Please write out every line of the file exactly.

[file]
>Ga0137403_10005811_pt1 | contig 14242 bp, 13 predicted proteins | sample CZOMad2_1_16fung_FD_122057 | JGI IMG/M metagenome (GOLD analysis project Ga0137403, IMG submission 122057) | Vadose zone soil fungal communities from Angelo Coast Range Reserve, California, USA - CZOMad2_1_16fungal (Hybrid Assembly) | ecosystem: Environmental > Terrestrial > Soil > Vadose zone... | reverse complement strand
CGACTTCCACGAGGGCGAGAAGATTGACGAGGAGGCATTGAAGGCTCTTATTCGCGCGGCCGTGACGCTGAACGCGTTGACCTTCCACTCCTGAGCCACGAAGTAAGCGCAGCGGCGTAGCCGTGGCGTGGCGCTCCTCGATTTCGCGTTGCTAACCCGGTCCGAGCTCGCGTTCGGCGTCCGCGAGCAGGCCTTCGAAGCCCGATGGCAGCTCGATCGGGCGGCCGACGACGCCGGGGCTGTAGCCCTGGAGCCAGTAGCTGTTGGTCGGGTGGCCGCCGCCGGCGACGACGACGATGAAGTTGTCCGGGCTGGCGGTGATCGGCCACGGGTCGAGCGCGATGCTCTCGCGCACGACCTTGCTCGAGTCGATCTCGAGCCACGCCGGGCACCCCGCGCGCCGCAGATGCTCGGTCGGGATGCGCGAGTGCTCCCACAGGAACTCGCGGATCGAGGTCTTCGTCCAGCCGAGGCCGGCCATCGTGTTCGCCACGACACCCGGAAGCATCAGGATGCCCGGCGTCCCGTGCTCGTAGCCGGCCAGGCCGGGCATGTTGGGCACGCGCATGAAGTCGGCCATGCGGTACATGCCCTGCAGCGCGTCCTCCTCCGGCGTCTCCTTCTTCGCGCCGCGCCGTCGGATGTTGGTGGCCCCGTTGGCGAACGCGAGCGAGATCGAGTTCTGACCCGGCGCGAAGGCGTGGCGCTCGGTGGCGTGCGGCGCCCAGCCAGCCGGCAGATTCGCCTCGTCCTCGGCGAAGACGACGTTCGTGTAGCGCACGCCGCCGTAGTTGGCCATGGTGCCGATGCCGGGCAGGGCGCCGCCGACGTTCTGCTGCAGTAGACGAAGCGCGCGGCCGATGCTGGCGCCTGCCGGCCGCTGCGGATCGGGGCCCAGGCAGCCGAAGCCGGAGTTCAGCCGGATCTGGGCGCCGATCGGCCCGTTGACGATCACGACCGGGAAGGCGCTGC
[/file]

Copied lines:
>Ga0137403_10005811_pt1 | contig 14242 bp, 13 predicted proteins | sample CZOMad2_1_16fung_FD_122057 | JGI IMG/M metagenome (GOLD analysis project Ga0137403, IMG submission 122057) | Vadose zone soil fungal communities from Angelo Coast Range Reserve, California, USA - CZOMad2_1_16fungal (Hybrid Assembly) | ecosystem: Environmental > Terrestrial > Soil > Vadose zone... | reverse complement strand
CGACTTCCACGAGGGCGAGAAGATTGACGAGGAGGCATTGAAGGCTCTTATTCGCGCGGCCGTGACGCTGAACGCGTTGACCTTCCACTCCTGAGCCACGAAGTAAGCGCAGCGGCGTAGCCGTGGCGTGGCGCTCCTCGATTTCGCGTTGCTAACCCGGTCCGAGCTCGCGTTCGGCGTCCGCGAGCAGGCCTTCGAAGCCCGATGGCAGCTCGATCGGGCGGCCGACGACGCCGGGGCTGTAGCCCTGGAGCCAGTAGCTGTTGGTCGGGTGGCCGCCGCCGGCGACGACGACGATGAAGTTGTCCGGGCTGGCGGTGATCGGCCACGGGTCGAGCGCGATGCTCTCGCGCACGACCTTGCTCGAGTCGATCTCGAGCCACGCCGGGCACCCCGCGCGCCGCAGATGCTCGGTCGGGATGCGCGAGTGCTCCCACAGGAACTCGCGGATCGAGGTCTTCGTCCAGCCGAGGCCGGCCATCGTGTTCGCCACGACACCCGGAAGCATCAGGATGCCCGGCGTCCCGTGCTCGTAGCCGGCCAGGCCGGGCATGTTGGGCACGCGCATGAAGTCGGCCATGCGGTACATGCCCTGCAGCGCGTCCTCCTCCGGCGTCTCCTTCTTCGCGCCGCGCCGTCGGATGTTGGTGGCCCCGTTGGCGAACGCGAGCGAGATCGAGTTCTGACCCGGCGCGAAGGCGTGGCGCTCGGTGGCGTGCGGCGCCCAGCCAGCCGGCAGATTCGCCTCGTCCTCGGCGAAGACGACGTTCGTGTAGCGCACGCCGCCGTAGTTGGCCATGGTGCCGATGCCGGGCAGGGCGCCGCCGACGTTCTGCTGCAGTAGACGAAGCGCGCGGCCGATGCTGGCGCCTGCCGGCCGCTGCGGATCGGGGCCCAGGCAGCCGAAGCCGGAGTTCAGCCGGATCTGGGCGCCGATCGGCCCGTTGACGATCACGACCGGGAAGGCGCTGC